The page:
Bits and Pieces – 20171229, Friday

Commentary: Closing off 2017. War has not broken out either in North Korea or the Middle East. However, the issues in these two areas remain unresolved. Iran seems to be the likely flash point.

I’ve been following the global cooling issue coincidentally with the grand solar minimum (GSM) and am convinced that it will be the most important event of the next decade next to a global war and a global economic collapse. In fact the three events have strong co-dependencies.

I am now publishing Bits and Pieces 3 or 4 times a month. This will continue but my focus is shifting to the GSM and its implications.

Bits and Pieces – 20171215, Friday

WWIII: The following article provides a summary of the multinational military activity in the wars in Iraq and Syria. The accuracy of the numbers may be questioned but the key point is that this is a global war. It is notable that Canada’s role has been omitted: World War in Syria and Iraq (MAP).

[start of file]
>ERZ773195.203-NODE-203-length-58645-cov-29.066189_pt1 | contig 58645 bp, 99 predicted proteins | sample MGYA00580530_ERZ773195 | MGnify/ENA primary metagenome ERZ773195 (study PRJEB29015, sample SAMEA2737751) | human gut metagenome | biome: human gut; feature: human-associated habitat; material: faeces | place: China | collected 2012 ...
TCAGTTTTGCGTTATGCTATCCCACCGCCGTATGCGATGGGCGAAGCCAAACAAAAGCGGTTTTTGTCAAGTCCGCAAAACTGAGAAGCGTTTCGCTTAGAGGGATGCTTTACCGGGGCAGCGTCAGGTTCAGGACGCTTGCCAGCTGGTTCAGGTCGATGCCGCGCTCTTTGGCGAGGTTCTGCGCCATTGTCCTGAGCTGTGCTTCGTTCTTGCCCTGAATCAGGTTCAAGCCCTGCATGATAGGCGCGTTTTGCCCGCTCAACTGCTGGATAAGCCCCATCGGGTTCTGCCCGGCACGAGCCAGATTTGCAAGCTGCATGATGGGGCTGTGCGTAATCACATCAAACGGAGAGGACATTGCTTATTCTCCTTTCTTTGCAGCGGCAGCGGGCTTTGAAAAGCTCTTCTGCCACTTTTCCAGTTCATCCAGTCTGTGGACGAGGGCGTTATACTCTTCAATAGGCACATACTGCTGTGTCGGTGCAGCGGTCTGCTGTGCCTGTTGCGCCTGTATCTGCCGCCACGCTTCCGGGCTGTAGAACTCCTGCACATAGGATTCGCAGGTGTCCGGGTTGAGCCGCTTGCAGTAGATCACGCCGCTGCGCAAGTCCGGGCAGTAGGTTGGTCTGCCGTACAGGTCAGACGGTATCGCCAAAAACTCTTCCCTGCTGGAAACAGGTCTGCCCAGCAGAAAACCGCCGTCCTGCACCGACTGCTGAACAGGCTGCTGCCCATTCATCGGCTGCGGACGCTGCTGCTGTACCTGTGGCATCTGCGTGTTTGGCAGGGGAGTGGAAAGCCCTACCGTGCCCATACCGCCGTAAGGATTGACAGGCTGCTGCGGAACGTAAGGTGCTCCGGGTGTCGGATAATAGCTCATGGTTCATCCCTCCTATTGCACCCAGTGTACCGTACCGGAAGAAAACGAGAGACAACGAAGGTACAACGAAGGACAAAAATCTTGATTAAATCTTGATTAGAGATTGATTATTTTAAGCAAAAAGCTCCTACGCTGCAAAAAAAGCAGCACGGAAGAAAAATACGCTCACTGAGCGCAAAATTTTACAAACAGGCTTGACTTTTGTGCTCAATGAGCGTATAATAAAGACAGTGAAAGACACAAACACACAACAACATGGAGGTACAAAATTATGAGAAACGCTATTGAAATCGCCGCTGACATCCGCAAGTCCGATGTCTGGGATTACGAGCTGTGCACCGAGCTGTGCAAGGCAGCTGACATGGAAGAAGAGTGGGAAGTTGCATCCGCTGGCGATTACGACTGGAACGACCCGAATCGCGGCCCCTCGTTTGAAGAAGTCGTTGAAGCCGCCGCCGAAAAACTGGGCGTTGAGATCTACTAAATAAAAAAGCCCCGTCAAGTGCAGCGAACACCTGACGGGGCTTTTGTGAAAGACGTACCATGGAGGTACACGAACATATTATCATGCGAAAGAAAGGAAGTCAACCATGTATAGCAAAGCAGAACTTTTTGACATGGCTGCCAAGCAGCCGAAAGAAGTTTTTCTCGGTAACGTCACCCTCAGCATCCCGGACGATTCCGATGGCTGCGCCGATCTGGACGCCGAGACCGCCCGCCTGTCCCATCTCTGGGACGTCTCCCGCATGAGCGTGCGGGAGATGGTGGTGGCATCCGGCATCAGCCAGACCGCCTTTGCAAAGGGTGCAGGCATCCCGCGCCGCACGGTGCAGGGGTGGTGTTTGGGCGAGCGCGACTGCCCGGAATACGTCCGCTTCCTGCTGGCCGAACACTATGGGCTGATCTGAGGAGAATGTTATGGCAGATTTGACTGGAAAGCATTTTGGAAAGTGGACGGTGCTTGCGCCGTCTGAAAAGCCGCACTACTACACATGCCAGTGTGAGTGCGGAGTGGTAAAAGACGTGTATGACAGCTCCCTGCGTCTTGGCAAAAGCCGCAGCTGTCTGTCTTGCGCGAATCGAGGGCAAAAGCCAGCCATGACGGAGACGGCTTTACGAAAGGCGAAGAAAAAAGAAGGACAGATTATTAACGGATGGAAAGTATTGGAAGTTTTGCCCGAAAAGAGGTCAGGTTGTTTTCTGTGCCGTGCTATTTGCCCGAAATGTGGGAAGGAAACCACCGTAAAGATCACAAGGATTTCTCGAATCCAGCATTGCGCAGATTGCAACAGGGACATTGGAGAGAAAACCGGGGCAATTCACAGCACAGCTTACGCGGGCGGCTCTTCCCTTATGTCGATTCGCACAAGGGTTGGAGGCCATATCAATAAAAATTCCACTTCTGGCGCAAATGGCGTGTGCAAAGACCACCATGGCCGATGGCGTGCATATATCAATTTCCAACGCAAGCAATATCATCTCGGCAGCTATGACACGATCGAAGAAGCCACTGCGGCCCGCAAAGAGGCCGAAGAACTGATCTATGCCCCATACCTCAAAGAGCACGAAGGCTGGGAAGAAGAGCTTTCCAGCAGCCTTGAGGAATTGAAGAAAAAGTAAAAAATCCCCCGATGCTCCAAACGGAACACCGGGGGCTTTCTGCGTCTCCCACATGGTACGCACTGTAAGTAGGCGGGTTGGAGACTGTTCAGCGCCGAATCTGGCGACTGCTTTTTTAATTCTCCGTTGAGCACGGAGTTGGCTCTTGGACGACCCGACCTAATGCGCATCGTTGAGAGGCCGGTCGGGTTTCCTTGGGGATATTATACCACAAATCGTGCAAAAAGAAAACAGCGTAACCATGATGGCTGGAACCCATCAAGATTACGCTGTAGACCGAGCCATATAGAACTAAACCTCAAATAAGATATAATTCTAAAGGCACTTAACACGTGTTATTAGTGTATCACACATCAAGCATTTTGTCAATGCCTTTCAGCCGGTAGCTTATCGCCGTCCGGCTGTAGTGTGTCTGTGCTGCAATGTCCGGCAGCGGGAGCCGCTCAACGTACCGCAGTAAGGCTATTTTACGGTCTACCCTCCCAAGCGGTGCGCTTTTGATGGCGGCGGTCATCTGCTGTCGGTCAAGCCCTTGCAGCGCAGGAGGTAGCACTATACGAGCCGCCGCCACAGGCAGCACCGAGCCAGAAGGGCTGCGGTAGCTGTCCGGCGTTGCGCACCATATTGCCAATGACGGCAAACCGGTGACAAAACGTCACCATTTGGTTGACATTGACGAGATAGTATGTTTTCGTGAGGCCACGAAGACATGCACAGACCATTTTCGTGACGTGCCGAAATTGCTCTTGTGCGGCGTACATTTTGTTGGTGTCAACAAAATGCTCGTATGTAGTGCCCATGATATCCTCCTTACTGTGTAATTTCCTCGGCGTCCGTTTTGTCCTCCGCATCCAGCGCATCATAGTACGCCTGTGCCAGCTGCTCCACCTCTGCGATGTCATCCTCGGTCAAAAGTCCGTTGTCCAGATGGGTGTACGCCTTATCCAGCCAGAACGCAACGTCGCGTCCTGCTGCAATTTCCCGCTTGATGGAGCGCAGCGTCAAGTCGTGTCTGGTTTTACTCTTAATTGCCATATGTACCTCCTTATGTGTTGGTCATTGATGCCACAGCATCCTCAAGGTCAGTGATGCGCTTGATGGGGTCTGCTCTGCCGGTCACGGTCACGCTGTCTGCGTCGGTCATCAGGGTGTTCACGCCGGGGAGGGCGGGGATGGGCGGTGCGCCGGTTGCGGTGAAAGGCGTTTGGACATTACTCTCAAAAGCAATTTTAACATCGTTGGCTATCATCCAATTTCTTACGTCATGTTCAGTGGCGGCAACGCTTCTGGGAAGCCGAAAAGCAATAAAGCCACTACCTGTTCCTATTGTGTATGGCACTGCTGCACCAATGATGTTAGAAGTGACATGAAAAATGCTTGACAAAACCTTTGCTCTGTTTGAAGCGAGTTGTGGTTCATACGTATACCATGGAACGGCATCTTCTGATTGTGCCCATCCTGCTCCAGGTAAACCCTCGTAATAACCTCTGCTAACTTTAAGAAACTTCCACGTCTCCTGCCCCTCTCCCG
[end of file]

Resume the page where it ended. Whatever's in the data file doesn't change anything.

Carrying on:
Bits and Pieces – 20171205, Monday

Commentary: While politicians, bureaucrats, the media and the general public are obsessing over the impact of anthropogenic CO2 on the climate and a segment of the climate science industry is busy trying to make models and data agree with the political agenda, other climate scientists are studying a much broader range of factors that are affecting our climate.

Bits and Pieces – 20171130, Thursday

WWIII: In case you weren’t sure China appears to have taken sides: China To Deploy Elite Troops In Syria To Fight Alongside Assad’s Army.

Climate: For the record: Health Officials Warn: 40,000 Could Die As Britain Hit With 3 Week Long Arctic Cold.